Period 9 Key Concepts
KEY CONCEPT 9.1: A NEWLY ASCENDANT CONSERVATIVE MOVEMENT ACHIEVED SEVERAL POLITICAL AND POLICY GOALS DURING THE 1980'S AND CONTINUED TO STRONGLY INFLUENCE PUBLIC DISCOURSE IN THE FOLLOWING DECADES.
I. Conservative beliefs regarding the need for traditional social values and a reduced role for government advanced in US politics after 1980.
A. Ronald Reagan's victory in the presidential election of 1980 represented an important milestone, allowing conservatives to enact significant tax cuts and continue deregulation of many industries.
B. Conservatives argued that liberal programs were counterproductive in fighting poverty and stimulating economic growth. Some of their efforts to reduce the size and scope of the federal government met with inertia and liberal opposition, as many programs remained popular with voters.
C. Policy debates continued over free trade agreements, the scope of the federal government, social safety net, and calls to reform the US financial system.
KEY CONCEPT 9.2 --MOVING INTO THE 21ST CENTURY, THE NATION EXPERIENCED SIGNIFICANT TECHNOLOGICAL, ECONOMIC, AND DEMOGRAPHIC CHANGES.
I. New developments in science and technology enhanced the economy and transformed society, while manufacturing decreased.
A. Economic productivity increased as improvements in digital communications enabled increased American participation in worldwide economic opportunities.
B. Technological innovations in computing, digital mobile technology, and the Internet transformed daily life, increased access to information, and led to new social behaviors and networks.
C. Employment increased in service sectors and decreased in manufacturing, and union membership declined.
D. Real wages stagnated for the working and middle class amid growing economic inequality.
II. The US population continued to undergo demographic shifts that had significant cultural and political consequences.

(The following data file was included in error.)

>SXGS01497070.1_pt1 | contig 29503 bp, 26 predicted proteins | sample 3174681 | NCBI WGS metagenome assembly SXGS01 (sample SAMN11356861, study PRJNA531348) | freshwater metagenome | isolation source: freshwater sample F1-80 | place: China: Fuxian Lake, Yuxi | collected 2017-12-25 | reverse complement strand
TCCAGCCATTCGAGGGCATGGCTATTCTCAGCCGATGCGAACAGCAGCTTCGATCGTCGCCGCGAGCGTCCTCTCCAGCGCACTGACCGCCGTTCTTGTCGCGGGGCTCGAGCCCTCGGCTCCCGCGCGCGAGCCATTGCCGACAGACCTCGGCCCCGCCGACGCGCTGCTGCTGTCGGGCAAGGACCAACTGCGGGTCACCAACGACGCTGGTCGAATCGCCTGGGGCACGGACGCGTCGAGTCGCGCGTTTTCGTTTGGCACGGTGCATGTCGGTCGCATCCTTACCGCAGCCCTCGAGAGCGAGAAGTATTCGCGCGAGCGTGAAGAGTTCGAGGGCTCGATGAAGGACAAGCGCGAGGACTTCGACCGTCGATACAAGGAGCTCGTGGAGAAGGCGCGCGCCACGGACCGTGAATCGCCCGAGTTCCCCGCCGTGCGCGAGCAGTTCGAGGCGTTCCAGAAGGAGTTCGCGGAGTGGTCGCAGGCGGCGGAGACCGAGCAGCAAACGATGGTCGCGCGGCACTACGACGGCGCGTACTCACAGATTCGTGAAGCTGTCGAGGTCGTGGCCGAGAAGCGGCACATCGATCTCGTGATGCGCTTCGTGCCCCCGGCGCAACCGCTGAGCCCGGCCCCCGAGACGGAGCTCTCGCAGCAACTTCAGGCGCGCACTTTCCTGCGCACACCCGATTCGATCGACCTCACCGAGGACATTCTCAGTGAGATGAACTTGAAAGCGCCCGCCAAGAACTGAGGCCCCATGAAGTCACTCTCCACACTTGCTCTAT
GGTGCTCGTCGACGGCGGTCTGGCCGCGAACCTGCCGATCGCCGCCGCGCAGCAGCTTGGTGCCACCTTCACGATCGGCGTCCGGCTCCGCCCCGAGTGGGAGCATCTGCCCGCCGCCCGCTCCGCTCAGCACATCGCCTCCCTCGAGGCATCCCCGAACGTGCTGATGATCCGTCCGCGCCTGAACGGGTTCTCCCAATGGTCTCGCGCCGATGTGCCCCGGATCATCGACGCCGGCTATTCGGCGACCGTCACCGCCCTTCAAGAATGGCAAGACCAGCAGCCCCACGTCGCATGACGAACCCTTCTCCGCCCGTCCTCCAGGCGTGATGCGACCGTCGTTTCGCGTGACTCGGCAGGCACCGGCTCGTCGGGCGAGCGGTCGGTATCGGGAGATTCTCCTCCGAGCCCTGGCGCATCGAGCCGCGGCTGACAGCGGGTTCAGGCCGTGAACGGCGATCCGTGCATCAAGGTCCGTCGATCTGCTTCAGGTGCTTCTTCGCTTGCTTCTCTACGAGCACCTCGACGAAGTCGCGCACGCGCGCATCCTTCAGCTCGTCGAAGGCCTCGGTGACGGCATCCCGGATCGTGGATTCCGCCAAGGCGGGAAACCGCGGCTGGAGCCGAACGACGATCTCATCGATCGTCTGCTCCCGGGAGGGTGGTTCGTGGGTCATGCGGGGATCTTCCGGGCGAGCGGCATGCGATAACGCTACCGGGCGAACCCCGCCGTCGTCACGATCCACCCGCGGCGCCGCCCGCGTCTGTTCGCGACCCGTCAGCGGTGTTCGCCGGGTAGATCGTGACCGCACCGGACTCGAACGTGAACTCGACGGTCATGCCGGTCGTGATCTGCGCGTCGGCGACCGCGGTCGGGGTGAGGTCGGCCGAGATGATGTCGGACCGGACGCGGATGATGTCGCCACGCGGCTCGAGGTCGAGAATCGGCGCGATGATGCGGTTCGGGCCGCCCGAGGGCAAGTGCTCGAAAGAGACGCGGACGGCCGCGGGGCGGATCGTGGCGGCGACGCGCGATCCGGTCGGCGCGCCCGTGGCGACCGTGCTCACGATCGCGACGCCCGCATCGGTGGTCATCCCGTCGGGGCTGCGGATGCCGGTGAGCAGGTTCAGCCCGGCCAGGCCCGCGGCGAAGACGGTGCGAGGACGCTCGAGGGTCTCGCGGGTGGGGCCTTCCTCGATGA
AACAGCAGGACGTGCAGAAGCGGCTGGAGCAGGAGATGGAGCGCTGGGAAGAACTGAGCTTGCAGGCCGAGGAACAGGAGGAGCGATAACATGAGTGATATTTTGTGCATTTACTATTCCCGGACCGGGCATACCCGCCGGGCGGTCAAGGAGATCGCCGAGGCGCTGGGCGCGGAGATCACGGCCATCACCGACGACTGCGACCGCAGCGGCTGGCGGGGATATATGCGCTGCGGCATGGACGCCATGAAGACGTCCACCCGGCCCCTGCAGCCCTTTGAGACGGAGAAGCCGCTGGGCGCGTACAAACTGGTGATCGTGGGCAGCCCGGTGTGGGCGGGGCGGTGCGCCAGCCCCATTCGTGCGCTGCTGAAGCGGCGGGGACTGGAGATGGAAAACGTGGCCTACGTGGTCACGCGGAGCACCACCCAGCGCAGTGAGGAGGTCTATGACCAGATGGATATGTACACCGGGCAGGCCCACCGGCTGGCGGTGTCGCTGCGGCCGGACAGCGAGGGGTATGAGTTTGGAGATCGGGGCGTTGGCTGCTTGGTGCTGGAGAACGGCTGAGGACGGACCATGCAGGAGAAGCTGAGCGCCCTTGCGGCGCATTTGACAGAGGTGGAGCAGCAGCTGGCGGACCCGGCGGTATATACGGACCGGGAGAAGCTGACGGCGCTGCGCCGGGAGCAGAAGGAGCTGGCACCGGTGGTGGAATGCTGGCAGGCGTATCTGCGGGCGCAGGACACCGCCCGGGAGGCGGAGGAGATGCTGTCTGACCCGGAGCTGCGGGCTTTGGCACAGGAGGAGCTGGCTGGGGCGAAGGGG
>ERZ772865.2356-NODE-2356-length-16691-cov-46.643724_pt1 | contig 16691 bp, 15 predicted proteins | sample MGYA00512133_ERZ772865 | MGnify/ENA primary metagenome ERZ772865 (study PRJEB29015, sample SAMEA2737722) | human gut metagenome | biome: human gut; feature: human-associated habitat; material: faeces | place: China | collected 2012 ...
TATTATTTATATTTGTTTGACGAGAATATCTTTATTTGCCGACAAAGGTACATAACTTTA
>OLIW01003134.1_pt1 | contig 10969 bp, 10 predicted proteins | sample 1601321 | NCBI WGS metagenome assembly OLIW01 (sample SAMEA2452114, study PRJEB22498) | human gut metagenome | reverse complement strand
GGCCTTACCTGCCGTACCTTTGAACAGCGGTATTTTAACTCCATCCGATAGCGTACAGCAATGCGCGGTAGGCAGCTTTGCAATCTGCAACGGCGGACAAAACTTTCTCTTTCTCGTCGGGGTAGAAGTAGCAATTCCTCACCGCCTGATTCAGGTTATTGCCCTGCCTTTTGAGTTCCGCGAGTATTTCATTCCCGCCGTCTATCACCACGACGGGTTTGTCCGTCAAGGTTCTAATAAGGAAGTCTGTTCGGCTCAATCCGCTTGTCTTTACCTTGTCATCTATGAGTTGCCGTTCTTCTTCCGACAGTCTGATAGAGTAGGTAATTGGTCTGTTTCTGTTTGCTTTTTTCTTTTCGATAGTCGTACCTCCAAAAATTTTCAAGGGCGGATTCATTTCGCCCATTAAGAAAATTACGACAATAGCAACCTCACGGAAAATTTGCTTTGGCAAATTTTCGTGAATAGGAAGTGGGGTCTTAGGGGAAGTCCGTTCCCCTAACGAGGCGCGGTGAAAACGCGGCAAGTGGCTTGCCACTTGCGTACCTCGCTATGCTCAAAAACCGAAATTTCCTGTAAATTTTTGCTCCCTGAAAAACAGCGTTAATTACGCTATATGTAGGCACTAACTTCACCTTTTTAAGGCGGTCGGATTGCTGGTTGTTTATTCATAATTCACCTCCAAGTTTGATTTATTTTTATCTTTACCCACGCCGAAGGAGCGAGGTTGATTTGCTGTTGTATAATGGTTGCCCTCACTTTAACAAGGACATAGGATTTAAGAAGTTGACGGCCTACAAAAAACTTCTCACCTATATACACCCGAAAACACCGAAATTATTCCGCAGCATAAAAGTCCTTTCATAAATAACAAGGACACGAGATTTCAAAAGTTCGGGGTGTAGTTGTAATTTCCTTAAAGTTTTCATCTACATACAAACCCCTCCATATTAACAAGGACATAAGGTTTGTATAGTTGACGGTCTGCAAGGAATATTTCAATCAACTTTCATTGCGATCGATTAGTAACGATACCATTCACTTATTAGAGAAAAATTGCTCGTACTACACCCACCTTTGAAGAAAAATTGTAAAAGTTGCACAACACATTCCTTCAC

A. After 1980, the political, economic, and cultural influence of the American South and West continued to increase as population shifted to those areas.
B. International migration from Latin America and Asia increased dramatically. The new immigrants affected US culture in many ways and supplied the economy with an important labor force.
C. Intense political and cultural debates continued over issues such as immigration policy, diversity, gender roles, and family structures.
KEY CONCEPT 9.3 --THE END OF THE COLD WAR AND NEW CHALLENGES TO US LEADERSHIP FORCED THE NATION TO REDEFINE ITS FOREIGN POLICY AND ROLE IN THE WORLD.
I. The Reagan administration promoted an interventionist foreign policy that continued in later administrations, even after the end of the Cold War.
A. Reagan asserted US opposition to communism through speeches, diplomatic efforts, limited military interventions, and a buildup of nuclear and conventional weapons.
B. Increased US military spending, Reagan's diplomatic initiatives, and political changes and economic problems in Eastern Europe and the Soviet Union were all important in ending the Cold War.
C. The end of the Cold War led to diplomatic relationships but also new US military and peacekeeping interventions, as well as continued debates over the appropriate use of American power in the world.
US troops on a peacekeeping mission in Kosovo
II. Following the attacks of September 11, 2001, US foreign policy efforts focused on fighting terrorism around the world.
A. In the wake of attacks on the World Trade Center and the Pentagon, the United States launched military efforts against terrorism and lengthy, controversial conflicts in Afghanistan and Iraq.
B. The war on terrorism sought to improve security within the United States but also raised questions about the protection of civil liberties and human rights.
C. Conflicts in the Middle East and concerns about climate change led to debates over fossil fuels and the impact of economic consumption on the environment.
D. Despite economic and foreign policy challenges, the United States continued as the world's leading superpower in the 21st century.